Palin puts her hand on the scale

Such is the state of the 2016 Republican presidential campaign that the widely discredited vice-presidential loser of seven years ago has burst into the headlines again with a major political coup.

Sarah Palin's appearances at a couple of Donald Trump rallies in Oklahoma are reported as a matter of great significance, despite the almost incomprehensible remarks she made with the beaming candidate at her side.


Mr. Trump even tells NBC News he hasn't discussed the possibility of making her his running mate, "but she's somebody I really like and I respect, and certainly she could play a position if she wanted to."

Not even Donald Trump at his most outrageous would be so reckless as to make the same mistake John McCain made in 2008 by choosing Ms. Palin to run with him. Her attention span for serious governing was such that she subsequently quit as governor of Alaska for the allure of television lights, and she has been on the celebrity circuit ever since.


Ms. Palin, who should be eternally grateful to Mr. McCain for having plucked her from political obscurity and placed her in what passes these days as stardom, has thus repaid Mr. Trump for castigating the Vietnam hero as a mere war captive. It's said that politics makes strange bedfellows, but this is ridiculous.

The notion that the Sarah Palin "get" is a kind of coup for Mr. Trump and a setback for Sen. Ted Cruz only underscores the pathetic depths to which this campaign has sunk, with the election year only barely begun. Will Mr. Cruz now even the score by bagging the endorsement of Dan Quayle, who at least was a real vice president for four years?

What might ordinarily make the fact that a past vice presidential nominee has chosen Mr. Trump over Mr. Cruz noteworthy is the fact that the office has never been more worthy of esteem and respect than it is today.

In almost every instance since the incumbency of Walter Mondale, Jimmy Carter's standby, the vice presidency has been filled by someone who served with influence and distinction, thanks to the presidents who utilized them generously and effectively.

The surfacing of Sarah Palin in 2008 was a Hail Mary pass by the desperate McCain campaign trying to salvage a staggering effort. Her performance on the stump, though temporarily entertaining and amusing, only resurrected many of the old and cruel jokes about vice presidents and veep candidates as bumblers and nonentities.

The main beef about most former vice presidents over the years was that they had nothing much of importance to do, and that the office itself, in John Nance Garner's sanitized words, was not "worth as bucket of warm spit."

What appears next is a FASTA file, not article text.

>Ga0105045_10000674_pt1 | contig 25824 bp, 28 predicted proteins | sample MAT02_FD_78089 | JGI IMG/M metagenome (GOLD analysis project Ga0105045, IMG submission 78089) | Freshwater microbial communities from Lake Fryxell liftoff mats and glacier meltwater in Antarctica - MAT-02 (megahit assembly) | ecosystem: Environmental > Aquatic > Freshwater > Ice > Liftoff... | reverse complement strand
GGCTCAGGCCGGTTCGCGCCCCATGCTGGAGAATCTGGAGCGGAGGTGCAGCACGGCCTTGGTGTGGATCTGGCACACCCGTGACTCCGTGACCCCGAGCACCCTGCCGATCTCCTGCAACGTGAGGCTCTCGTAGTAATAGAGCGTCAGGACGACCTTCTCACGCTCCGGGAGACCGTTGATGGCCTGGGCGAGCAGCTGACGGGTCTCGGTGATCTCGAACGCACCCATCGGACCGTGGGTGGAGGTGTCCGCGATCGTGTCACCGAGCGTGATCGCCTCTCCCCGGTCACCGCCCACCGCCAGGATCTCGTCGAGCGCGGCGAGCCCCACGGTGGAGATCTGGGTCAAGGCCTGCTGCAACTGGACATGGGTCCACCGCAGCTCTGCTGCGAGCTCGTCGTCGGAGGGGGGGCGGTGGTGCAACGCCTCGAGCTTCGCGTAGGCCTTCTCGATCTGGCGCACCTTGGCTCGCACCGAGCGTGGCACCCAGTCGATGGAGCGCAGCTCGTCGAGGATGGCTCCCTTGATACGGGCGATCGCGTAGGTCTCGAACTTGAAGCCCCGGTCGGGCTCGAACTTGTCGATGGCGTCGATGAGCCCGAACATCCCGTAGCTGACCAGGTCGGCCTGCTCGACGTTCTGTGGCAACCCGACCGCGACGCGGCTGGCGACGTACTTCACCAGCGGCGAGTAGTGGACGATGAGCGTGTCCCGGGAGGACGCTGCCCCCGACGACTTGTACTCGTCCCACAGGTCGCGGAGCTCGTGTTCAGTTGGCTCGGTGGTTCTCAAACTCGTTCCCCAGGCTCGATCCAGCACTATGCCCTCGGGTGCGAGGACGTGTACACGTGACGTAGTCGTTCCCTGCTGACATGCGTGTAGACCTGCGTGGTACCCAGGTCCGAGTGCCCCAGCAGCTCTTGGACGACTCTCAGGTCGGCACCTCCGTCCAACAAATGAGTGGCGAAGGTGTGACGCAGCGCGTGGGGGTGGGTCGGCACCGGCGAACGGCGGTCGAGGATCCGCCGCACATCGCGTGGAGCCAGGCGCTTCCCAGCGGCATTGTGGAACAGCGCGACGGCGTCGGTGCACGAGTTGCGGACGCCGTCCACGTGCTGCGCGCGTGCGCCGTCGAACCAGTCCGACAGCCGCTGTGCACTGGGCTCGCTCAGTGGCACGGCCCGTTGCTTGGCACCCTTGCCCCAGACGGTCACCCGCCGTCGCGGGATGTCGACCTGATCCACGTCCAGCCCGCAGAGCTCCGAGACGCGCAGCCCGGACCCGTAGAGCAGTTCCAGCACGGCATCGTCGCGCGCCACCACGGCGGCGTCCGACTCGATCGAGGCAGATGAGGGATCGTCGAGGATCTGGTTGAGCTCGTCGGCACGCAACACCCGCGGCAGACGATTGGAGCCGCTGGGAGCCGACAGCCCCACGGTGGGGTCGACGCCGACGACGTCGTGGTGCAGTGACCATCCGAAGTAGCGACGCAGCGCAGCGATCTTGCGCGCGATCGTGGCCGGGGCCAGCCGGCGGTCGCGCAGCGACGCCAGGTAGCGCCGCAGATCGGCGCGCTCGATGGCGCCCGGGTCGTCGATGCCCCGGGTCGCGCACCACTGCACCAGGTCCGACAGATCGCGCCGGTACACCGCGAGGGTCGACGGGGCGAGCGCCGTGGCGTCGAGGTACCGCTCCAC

But the arrival of Sarah Palin brought a rather harsher sentiment to many minds: that it was a crassly disposable vehicle that could just be tossed into the election year's poker pot or crap game as an act of desperation. She became a national laughingstock among all but her more gullible and worshipful followers.

In terms of making herself a public figure in the worlds of politics and celebrity, it can't be denied that Ms. Palin continues to pull off a remarkable job of self-promotion, long after her first run as a conservative icon in the presidential campaign of 2008.


Her brief appearance in the spotlight of the 2016 Republican campaign is, however, only another commentary on how frivolous and demeaning the whole enterprise has become, rather than the serious national exercise in self-governing it should be.

The Trump vs. Cruz imbroglio, which started in a mild and gentlemanly manner, has now descended into an old-fashioned wrestling match with Palin as an attractive ornament in the ring, leaving the referee to watch for the eye-gouging.

Thus does the Grand Old Party of Lincoln, Teddy Roosevelt, Eisenhower, Reagan and the Bushes distinguish itself in the era of the new take-no-prisoners conservatism. As for what it will mean for the party when it's all over, only the most optimistic Republicans can dare to hope for a remotely sane outcome.

Jules Witcover is a syndicated columnist and former long-time writer for The Baltimore Sun. His latest book is "The American Vice Presidency: From Irrelevance to Power" (Smithsonian Books). His email is